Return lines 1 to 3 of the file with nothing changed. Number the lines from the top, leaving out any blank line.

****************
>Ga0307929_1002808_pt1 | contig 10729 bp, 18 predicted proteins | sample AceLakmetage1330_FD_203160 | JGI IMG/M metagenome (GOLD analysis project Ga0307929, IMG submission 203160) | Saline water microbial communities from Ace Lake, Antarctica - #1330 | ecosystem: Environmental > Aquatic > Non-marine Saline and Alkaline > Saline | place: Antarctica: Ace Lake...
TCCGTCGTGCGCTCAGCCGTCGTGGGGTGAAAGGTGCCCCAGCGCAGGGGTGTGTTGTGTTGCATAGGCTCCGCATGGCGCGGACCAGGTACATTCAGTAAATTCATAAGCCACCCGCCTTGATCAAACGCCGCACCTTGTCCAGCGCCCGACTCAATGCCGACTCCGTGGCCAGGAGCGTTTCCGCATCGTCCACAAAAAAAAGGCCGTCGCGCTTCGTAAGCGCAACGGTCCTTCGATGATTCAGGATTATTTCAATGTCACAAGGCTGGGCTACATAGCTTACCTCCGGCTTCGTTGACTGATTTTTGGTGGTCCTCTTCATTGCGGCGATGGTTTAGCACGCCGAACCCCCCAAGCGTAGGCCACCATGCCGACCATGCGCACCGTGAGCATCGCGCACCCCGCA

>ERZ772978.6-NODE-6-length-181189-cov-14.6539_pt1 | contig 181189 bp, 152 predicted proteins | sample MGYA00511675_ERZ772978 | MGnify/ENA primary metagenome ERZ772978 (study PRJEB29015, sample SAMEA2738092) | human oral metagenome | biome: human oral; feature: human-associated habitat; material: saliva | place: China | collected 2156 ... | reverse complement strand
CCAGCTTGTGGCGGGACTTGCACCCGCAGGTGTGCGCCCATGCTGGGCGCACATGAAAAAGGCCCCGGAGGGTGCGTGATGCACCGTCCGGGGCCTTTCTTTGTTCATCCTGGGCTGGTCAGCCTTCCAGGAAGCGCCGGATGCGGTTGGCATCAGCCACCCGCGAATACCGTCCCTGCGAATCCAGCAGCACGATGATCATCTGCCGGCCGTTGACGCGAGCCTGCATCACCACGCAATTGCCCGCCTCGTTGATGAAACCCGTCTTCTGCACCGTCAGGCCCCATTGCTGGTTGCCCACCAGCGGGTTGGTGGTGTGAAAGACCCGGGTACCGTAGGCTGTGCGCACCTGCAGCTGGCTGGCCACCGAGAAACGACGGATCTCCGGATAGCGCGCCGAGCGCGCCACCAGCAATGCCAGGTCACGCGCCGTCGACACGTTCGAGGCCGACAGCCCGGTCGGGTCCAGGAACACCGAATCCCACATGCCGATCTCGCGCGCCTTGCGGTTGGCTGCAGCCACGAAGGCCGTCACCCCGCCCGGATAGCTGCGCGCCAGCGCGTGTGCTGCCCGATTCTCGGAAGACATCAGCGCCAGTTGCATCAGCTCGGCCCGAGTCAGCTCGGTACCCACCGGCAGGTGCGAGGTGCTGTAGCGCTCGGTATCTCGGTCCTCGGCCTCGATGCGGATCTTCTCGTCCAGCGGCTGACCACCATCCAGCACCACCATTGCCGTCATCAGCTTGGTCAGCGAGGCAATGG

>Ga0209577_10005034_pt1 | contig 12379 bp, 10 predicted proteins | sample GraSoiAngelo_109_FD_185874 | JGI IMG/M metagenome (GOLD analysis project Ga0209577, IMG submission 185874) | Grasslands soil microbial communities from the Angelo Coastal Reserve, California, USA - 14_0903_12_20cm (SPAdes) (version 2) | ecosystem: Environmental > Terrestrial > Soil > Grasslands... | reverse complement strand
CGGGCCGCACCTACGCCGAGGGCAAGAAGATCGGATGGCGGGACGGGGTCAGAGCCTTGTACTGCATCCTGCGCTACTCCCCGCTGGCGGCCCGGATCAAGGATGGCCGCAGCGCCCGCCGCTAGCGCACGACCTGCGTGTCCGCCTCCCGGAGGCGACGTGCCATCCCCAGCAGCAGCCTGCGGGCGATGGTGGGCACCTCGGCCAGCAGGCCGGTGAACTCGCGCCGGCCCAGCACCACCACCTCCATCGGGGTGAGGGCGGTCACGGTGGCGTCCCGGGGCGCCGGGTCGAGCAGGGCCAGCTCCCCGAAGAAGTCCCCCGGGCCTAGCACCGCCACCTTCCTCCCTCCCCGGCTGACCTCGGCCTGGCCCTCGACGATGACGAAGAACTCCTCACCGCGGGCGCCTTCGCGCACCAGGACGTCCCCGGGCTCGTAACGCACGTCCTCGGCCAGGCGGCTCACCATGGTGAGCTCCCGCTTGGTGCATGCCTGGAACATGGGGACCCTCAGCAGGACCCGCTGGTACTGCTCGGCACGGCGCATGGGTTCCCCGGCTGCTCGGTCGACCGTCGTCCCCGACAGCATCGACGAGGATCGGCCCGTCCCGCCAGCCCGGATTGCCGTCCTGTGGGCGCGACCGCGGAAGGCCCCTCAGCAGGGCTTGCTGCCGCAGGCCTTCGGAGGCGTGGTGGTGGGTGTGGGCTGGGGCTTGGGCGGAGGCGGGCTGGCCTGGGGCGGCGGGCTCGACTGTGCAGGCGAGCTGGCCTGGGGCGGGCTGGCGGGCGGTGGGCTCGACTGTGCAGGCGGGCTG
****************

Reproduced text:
>Ga0307929_1002808_pt1 | contig 10729 bp, 18 predicted proteins | sample AceLakmetage1330_FD_203160 | JGI IMG/M metagenome (GOLD analysis project Ga0307929, IMG submission 203160) | Saline water microbial communities from Ace Lake, Antarctica - #1330 | ecosystem: Environmental > Aquatic > Non-marine Saline and Alkaline > Saline | place: Antarctica: Ace Lake...
TCCGTCGTGCGCTCAGCCGTCGTGGGGTGAAAGGTGCCCCAGCGCAGGGGTGTGTTGTGTTGCATAGGCTCCGCATGGCGCGGACCAGGTACATTCAGTAAATTCATAAGCCACCCGCCTTGATCAAACGCCGCACCTTGTCCAGCGCCCGACTCAATGCCGACTCCGTGGCCAGGAGCGTTTCCGCATCGTCCACAAAAAAAAGGCCGTCGCGCTTCGTAAGCGCAACGGTCCTTCGATGATTCAGGATTATTTCAATGTCACAAGGCTGGGCTACATAGCTTACCTCCGGCTTCGTTGACTGATTTTTGGTGGTCCTCTTCATTGCGGCGATGGTTTAGCACGCCGAACCCCCCAAGCGTAGGCCACCATGCCGACCATGCGCACCGTGAGCATCGCGCACCCCGCA

>ERZ772978.6-NODE-6-length-181189-cov-14.6539_pt1 | contig 181189 bp, 152 predicted proteins | sample MGYA00511675_ERZ772978 | MGnify/ENA primary metagenome ERZ772978 (study PRJEB29015, sample SAMEA2738092) | human oral metagenome | biome: human oral; feature: human-associated habitat; material: saliva | place: China | collected 2156 ... | reverse complement strand